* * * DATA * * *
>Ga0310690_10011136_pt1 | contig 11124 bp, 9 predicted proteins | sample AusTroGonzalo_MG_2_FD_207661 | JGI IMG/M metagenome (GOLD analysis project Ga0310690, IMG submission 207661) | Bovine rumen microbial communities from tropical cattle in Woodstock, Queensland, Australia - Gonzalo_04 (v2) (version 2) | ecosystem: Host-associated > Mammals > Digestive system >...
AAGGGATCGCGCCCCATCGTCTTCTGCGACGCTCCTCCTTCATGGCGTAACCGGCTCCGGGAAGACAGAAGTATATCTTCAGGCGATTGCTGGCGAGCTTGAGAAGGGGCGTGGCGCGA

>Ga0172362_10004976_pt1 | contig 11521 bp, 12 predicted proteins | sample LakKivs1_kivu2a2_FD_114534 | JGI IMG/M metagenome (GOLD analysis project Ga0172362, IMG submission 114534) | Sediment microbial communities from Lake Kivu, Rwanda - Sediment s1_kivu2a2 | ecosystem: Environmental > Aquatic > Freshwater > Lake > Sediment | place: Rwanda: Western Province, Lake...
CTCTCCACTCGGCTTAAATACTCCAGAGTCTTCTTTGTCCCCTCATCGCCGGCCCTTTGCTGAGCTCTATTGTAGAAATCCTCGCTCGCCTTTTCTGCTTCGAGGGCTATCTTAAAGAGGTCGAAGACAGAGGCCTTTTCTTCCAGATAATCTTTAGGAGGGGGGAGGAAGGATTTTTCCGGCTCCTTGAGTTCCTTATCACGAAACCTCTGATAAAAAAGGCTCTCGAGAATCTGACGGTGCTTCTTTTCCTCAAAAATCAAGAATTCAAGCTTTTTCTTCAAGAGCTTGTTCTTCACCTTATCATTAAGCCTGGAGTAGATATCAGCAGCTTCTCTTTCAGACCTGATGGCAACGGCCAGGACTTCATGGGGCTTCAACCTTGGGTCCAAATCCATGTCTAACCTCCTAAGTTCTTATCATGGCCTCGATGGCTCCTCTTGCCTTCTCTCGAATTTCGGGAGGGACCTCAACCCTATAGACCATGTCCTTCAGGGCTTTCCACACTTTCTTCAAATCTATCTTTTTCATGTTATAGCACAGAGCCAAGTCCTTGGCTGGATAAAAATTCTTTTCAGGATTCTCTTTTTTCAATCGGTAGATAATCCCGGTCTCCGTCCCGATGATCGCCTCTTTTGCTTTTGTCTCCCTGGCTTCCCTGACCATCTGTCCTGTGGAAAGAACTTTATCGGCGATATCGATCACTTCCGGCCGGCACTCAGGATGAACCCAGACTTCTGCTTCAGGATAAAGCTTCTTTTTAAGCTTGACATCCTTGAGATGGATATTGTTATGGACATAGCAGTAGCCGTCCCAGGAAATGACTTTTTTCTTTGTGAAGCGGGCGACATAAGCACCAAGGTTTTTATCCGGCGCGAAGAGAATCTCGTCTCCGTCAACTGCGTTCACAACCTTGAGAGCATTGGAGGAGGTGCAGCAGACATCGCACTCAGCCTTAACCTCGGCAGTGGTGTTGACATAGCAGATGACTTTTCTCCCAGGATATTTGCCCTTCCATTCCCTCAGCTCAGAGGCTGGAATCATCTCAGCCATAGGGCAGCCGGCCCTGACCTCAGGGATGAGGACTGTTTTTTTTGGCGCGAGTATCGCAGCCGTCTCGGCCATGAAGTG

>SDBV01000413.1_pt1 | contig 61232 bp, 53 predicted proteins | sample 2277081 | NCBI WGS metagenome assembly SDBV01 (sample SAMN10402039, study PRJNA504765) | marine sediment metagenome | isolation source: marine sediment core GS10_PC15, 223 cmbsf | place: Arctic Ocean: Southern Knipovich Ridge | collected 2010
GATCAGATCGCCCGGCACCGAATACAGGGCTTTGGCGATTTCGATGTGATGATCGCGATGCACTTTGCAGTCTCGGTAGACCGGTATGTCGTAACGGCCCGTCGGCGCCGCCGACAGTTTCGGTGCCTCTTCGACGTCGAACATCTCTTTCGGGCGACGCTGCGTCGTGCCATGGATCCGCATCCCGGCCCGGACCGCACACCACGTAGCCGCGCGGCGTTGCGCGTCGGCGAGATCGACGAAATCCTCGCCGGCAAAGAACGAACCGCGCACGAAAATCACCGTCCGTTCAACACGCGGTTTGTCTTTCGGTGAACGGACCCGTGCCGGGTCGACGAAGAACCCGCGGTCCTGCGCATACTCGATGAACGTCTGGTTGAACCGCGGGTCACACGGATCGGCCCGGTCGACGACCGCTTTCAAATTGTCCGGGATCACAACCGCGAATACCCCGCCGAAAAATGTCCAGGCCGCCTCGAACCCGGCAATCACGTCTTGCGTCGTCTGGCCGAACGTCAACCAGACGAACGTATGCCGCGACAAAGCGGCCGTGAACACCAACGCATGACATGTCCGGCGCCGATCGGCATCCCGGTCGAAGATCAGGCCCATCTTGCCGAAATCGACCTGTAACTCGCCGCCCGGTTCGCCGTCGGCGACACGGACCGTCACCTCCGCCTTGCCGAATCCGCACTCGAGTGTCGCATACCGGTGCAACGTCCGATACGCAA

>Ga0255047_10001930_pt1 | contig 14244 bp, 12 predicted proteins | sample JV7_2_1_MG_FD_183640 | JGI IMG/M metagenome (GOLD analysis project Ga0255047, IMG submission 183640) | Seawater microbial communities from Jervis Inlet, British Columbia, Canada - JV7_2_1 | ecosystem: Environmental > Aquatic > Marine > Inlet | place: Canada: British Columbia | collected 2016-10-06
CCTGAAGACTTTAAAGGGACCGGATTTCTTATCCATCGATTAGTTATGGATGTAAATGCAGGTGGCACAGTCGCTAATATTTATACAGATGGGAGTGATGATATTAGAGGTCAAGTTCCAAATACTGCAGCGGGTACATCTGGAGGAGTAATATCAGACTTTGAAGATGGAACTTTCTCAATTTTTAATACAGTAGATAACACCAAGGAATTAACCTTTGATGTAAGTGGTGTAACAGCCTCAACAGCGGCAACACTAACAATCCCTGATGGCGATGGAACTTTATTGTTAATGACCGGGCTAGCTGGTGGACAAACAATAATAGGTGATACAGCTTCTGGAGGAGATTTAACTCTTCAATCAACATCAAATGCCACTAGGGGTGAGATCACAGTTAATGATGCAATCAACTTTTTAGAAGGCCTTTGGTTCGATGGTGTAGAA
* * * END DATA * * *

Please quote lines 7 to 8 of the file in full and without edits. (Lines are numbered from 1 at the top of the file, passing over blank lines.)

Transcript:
>Ga0255047_10001930_pt1 | contig 14244 bp, 12 predicted proteins | sample JV7_2_1_MG_FD_183640 | JGI IMG/M metagenome (GOLD analysis project Ga0255047, IMG submission 183640) | Seawater microbial communities from Jervis Inlet, British Columbia, Canada - JV7_2_1 | ecosystem: Environmental > Aquatic > Marine > Inlet | place: Canada: British Columbia | collected 2016-10-06
CCTGAAGACTTTAAAGGGACCGGATTTCTTATCCATCGATTAGTTATGGATGTAAATGCAGGTGGCACAGTCGCTAATATTTATACAGATGGGAGTGATGATATTAGAGGTCAAGTTCCAAATACTGCAGCGGGTACATCTGGAGGAGTAATATCAGACTTTGAAGATGGAACTTTCTCAATTTTTAATACAGTAGATAACACCAAGGAATTAACCTTTGATGTAAGTGGTGTAACAGCCTCAACAGCGGCAACACTAACAATCCCTGATGGCGATGGAACTTTATTGTTAATGACCGGGCTAGCTGGTGGACAAACAATAATAGGTGATACAGCTTCTGGAGGAGATTTAACTCTTCAATCAACATCAAATGCCACTAGGGGTGAGATCACAGTTAATGATGCAATCAACTTTTTAGAAGGCCTTTGGTTCGATGGTGTAGAA